Tuesday, December 29, 2009

Hell

No one knows what happens when we die, except those people who have died, and they are dead, unless they have come back to life, which does happen sometime. Still, I wonder if saying one does not 'believe' in heaven or hell is akin to saying one does not believe in gravity, or the existence of subatomic particles. We speculate. It's as silly not to believe in heaven and hell as it is to believe. But it's also absurd to talk about these states as if we know what they are, and if they exist, definitively, unless one has been there.

I can't help thinking we are all hell-bound. For all the times I have forgotten God, hell is where I belong. Salvation is not a guarantee, not something to be counted on. My belief in Jesus Christ as Savior would be severely compromised if there was nothing for us to be saved from. If I believe in Jesus, I believe what he says, including his talk of the the afterlife and the last judgment and the 'wailing and gnashing of teeth.' My Christian faith comes with some conditions, and belief in the afterlife is one of them.

But it is just that--a belief. If someone asks me, 'Is there a heaven? Is there a hell?' I will continue to answer, 'I don't know.' But if someone asks me, 'Do you believe in heaven and hell?' I will continue to answer, 'yes,' because I do. My belief is not proof of existence. Still, I would rather live as if there were a hell than die and find out I was wrong.

So, I try to live as if heaven and hell exist, as if my actions in this life have some consequence beyond this life, as if we are playing for keeps, and every play counts. If this life is all there is, I would cash in my chips now.

1 comment:

Rob Peach said...

Interesting take on the difference between "knowledge" and "belief". We can never fully know just as we can never fully not know. We can only believe or not believe. And even to say, "I don't believe" is to subtly acknowledge the existence of possibility. In possibility, then, is the spark of life and death; heaven and hell.

As for me, I see "heaven" and "hell" from a more Eastern perspective despite--or in conjunction, rather--with my Roman Catholic, Western upbringing. That is, I see "heaven" and "hell" as states of being we can only know for sure in the here and now. Thus, when Christ came that we might have life is to say that Christ came to open our eyes again to the pardisal awareness of eternity that we knew before the figurative "fall"--the split in consciousness between who we are and what we think we are supposed to be in the "not now". So long as we see "heaven" and "hell" as something beyond, as something in the future, like a pending judgment, we live in a divided consciousness that takes the present for granted, while focusing too much on the past and the future, when, indeed, they are all ONE. We can only know the "now" and the "now" is ever-changing. That is the nature of redemption in God, which the incarnation of Christ taught us. Through the example of Christ, which we are capable of cultivating in our own lives, we are ever at the disposal of renewal. Not only is Christ the "New Adam" but we are too! Somewhere in Western (Judaic) history, we forgot that, and took the Biblical Fall to mean a definitive break between God and man. But then the moral of the story gets thrown out the window in such a dualistic understanding. God IS man!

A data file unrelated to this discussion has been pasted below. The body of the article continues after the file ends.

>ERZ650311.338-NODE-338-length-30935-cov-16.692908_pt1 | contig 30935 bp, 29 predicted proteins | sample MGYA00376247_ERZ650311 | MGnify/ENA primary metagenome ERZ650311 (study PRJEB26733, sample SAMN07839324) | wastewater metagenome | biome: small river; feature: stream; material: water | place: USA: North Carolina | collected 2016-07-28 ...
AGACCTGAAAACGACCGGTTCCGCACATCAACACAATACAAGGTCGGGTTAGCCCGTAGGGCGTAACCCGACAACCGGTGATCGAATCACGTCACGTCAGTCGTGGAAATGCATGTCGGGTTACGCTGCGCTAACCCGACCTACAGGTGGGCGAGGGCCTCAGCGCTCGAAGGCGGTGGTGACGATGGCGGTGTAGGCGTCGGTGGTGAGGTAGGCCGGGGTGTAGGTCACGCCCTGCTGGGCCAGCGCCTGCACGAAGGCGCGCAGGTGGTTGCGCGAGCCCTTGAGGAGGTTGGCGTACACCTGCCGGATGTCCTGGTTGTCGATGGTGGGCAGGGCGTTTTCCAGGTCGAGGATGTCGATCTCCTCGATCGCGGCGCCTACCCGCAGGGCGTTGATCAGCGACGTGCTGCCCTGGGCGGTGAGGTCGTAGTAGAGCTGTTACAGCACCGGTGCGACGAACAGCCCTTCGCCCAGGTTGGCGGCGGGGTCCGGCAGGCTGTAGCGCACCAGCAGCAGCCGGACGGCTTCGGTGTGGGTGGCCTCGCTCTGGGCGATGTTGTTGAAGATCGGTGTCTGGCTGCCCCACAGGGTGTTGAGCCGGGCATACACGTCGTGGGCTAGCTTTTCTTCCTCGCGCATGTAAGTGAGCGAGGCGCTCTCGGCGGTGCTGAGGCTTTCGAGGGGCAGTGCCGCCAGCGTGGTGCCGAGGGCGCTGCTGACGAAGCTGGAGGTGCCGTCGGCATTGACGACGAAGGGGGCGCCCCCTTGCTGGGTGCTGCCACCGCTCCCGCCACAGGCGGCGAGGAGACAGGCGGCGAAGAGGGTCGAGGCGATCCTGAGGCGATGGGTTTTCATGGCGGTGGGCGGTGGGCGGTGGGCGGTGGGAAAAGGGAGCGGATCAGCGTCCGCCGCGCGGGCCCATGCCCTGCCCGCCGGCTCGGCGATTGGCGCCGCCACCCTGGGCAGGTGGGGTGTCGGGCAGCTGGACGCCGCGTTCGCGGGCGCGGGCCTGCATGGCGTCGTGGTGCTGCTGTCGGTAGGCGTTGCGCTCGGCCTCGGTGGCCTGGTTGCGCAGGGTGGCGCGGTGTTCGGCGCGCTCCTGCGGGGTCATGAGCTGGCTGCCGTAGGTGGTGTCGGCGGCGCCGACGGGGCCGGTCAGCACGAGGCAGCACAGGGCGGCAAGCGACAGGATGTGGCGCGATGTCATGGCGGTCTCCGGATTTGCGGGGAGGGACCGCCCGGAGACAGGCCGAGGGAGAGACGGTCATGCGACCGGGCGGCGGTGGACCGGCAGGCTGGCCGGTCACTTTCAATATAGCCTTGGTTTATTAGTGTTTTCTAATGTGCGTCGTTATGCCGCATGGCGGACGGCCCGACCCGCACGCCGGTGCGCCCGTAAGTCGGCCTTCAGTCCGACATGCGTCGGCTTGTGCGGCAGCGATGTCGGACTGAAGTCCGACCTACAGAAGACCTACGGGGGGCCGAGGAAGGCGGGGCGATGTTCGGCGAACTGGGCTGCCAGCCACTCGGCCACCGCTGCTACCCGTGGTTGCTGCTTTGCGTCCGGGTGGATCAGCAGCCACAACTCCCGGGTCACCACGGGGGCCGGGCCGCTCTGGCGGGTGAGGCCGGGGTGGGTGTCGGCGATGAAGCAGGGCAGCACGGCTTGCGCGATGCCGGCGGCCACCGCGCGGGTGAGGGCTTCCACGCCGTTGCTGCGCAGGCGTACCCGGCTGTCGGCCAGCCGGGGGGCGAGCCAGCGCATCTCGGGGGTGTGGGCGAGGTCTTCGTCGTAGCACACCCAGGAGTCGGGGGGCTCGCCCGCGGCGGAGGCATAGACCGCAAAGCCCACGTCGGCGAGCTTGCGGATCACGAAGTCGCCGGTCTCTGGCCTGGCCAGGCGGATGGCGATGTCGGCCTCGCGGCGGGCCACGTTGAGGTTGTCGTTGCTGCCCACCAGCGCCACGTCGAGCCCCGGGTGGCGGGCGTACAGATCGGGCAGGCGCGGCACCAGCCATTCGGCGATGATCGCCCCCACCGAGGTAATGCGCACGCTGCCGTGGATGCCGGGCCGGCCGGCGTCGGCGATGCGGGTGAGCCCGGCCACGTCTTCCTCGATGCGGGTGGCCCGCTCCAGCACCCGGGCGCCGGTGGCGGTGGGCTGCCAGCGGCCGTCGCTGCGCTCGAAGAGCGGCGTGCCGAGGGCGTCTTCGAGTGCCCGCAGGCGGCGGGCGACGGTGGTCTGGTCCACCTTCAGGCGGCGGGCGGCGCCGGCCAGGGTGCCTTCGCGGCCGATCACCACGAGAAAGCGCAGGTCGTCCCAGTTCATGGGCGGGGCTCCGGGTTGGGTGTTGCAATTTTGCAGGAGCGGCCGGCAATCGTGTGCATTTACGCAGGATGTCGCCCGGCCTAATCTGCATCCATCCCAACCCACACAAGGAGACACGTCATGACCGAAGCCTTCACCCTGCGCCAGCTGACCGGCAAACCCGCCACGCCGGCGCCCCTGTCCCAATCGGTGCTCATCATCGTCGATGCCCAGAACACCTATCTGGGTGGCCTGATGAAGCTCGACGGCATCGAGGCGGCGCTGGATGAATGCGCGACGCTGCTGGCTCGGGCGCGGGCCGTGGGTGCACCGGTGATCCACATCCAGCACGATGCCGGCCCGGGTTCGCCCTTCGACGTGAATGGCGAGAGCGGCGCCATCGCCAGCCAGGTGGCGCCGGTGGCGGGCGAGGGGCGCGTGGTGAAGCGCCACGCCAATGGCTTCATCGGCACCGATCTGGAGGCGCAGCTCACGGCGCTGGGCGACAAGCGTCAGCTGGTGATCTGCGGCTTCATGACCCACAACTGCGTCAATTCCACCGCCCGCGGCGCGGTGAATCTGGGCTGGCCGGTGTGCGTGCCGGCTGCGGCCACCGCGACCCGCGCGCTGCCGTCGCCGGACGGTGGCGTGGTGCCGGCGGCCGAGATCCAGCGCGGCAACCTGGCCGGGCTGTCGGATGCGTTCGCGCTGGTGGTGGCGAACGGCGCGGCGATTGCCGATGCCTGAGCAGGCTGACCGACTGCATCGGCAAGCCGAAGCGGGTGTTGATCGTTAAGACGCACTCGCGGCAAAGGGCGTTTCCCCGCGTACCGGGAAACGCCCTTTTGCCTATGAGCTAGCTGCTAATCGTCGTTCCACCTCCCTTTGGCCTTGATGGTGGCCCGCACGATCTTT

So long as we forget this, we will continue to spin in ever-widening circles away from our original identity, which is the source of our salvation--an event towards which we are working RIGHT NOW, not in some afterlife that, as you say, we cannot know, but in the very essence of THIS moment which is as much the past as it is the present and the future.

Biblical terminology, like poetry--which is what the Scripture essentially is--is rife with figurative language. In this way, it can't easily be taken so literal. But because it is so coded in difficult, sometimes undecipherable sub-text, we take its poetry for granted and just accept what is being told to us as literally true.

Yet the literal interpretation, simple though it may be, falls short of actually serving the purpose of divine revelation. The literal interpretation gives us easy answers and formulaic prescriptions on how to live, much like the lists of laws in Deuteronomy or Leviticus. But that is not faith. It is mere automation. It is the doing without the understanding. Real wisdom is knowledge in action. We have the lives of the prophets--Christ included--to teach us that faith is nothing without an honest search for God as God exists in the circumstances of everyday life.

And everyday life is really all we can know. Its challenges present us with the fiery pains of hell not without, of course, the in-born potential for a psychic release from "Gahenna" which we--as the New Adams and New Eves--have only to recognize as part of our innate goodness, nay, God-ness.

Whew. All this to say that I feel what you're writing.

However, I agree only insofar as "heaven" and "hell" are two existential facts that we can only know for certain, or believe in, rather, in this moment's "isness".